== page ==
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K-9 units to patrol Northland Center

By: Jennie Miller | Southfield Sun | Published March 30, 2011

 Cain, a 9-year-old highly trained German shepherd, patrols Eastland Center with Terry Foley, a retired police K-9 officer and owner of the K-9 Academy in Wayne, and mall security guard Ki’Juan Anderson of Harrison Township.

Cain, a 9-year-old highly trained German shepherd, patrols Eastland Center with Terry Foley, a retired police K-9 officer and owner of the K-9 Academy in Wayne, and mall security guard Ki’Juan Anderson of Harrison Township.

Photo by Deb Jacques

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SOUTHFIELD — The presence of highly trained German shepherds is expected to deter crime and help shoppers at Northland Center and Eastland Center feel safe as they wander the malls.

Terry Foley, a retired K-9 police officer and owner of K-9 Academy in Wayne, was brought on board by Jones Lang LaSalle, which operates both Northland and Eastland malls.

“It’s just something different in addition to our own security,” said Pam Lightbody, marketing manager for both malls, explaining that the effort was born out of a pre-existing relationship with the company. “Last year we worked with a few different groups that did K-9 training — they were using different storage areas in the mall to work on their training.”

Part of that effort involved periodic patrols around the mall, Lightbody said, adding that the pups were well received by mall patrons.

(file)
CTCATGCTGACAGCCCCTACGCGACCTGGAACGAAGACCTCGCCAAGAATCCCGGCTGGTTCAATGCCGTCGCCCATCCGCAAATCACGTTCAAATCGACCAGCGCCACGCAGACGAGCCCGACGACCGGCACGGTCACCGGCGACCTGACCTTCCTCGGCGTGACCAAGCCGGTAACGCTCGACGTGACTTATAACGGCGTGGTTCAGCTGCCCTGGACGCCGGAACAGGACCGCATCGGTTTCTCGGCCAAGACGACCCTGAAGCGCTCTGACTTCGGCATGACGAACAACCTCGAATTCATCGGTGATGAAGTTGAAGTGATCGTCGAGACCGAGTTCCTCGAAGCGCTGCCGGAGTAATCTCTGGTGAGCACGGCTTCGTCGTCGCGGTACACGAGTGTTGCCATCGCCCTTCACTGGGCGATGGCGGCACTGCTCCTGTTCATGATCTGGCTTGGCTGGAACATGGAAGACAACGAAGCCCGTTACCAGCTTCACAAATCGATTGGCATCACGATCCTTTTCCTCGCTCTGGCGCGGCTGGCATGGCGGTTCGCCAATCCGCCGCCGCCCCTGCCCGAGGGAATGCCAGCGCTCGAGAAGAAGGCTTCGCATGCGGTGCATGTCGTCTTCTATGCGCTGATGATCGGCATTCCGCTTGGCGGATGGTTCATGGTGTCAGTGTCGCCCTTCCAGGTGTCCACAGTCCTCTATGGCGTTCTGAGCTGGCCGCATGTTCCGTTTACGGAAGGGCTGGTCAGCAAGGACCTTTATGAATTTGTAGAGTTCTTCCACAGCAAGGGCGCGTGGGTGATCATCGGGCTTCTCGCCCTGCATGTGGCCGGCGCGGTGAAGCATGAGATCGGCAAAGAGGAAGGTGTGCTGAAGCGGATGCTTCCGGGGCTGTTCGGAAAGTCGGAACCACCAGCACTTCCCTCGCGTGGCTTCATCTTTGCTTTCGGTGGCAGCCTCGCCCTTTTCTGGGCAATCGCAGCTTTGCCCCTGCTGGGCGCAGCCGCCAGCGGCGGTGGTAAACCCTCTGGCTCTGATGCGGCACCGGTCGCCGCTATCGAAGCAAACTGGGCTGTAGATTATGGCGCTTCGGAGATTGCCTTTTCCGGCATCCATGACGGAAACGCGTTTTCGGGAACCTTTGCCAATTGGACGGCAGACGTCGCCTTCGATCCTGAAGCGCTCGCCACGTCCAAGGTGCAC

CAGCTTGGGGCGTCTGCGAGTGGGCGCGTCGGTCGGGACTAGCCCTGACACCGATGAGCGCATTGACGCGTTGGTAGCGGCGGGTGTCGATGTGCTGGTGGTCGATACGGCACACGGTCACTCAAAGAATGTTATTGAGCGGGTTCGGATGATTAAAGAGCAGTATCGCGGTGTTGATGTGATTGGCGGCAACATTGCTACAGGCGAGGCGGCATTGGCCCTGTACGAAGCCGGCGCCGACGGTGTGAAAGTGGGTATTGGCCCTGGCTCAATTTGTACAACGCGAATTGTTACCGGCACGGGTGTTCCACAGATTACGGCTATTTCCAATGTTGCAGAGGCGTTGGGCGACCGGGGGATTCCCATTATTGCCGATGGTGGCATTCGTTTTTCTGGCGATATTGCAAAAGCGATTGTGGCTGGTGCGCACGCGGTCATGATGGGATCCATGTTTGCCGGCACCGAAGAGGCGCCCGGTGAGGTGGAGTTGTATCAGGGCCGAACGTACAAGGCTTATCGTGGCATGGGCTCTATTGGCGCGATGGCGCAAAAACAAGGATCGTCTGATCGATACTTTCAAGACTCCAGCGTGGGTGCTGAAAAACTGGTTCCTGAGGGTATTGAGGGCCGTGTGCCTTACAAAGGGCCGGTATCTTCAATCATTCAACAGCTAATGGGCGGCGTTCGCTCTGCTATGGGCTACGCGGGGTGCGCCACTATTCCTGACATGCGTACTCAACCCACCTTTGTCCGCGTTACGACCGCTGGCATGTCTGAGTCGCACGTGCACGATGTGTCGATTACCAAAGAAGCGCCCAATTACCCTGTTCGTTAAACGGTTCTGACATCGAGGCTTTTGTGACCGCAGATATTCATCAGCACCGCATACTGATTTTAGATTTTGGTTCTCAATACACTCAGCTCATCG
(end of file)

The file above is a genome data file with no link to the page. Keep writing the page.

“It adds a calmer atmosphere to the center, for whatever reason I think people are pretty comfortable around dogs,” she said. “They’re definitely a deterrent, and they have a different vantage point.”

Foley spent 29 years as a police officer in Wayne, 24 as a K-9 handler. He retired last July, but has owned the training facility for the past eight years.

“This is based similar to a program that I train for hospitals,” Foley said of the mall security effort. “I have dogs assigned to security in five major hospitals. In that program, they’ve liked how German shepherds could be social, under control and only act on command. That’s what the malls wanted to also incorporate. Mainly, they’re a security deterrent, but they’re going to be there to keep the visitors safe and happy.”

Mall patrons are allowed and encouraged to pet the dogs on patrol.

“The first day we were there, there was a play area and all the kids came out and pet the dog and made it a happy experience,” Foley said, adding that the dogs are highly trained, yet have a stigma of being merely “biting machines.” “Of course, when something very bad happens, they can be utilized. But until then, they’re nothing more than a friendly animal and part of the mall.”

The dogs are trained in obedience and control, as well as detection work for narcotics and explosives. In this case, the dogs’ main priority is protecting mall patrons, Foley said.

He and other retired officers part of the K-9 Academy will periodically patrol both malls.

“About three to four times a week per mall,” he said. “We’re going to vary the times so nobody really knows when we’re going to be there. Sometimes at night, sometimes during the day. … We’re trying to show that the mall is concerned enough that they want to keep their patrons safe and have a good experience at the mall.”

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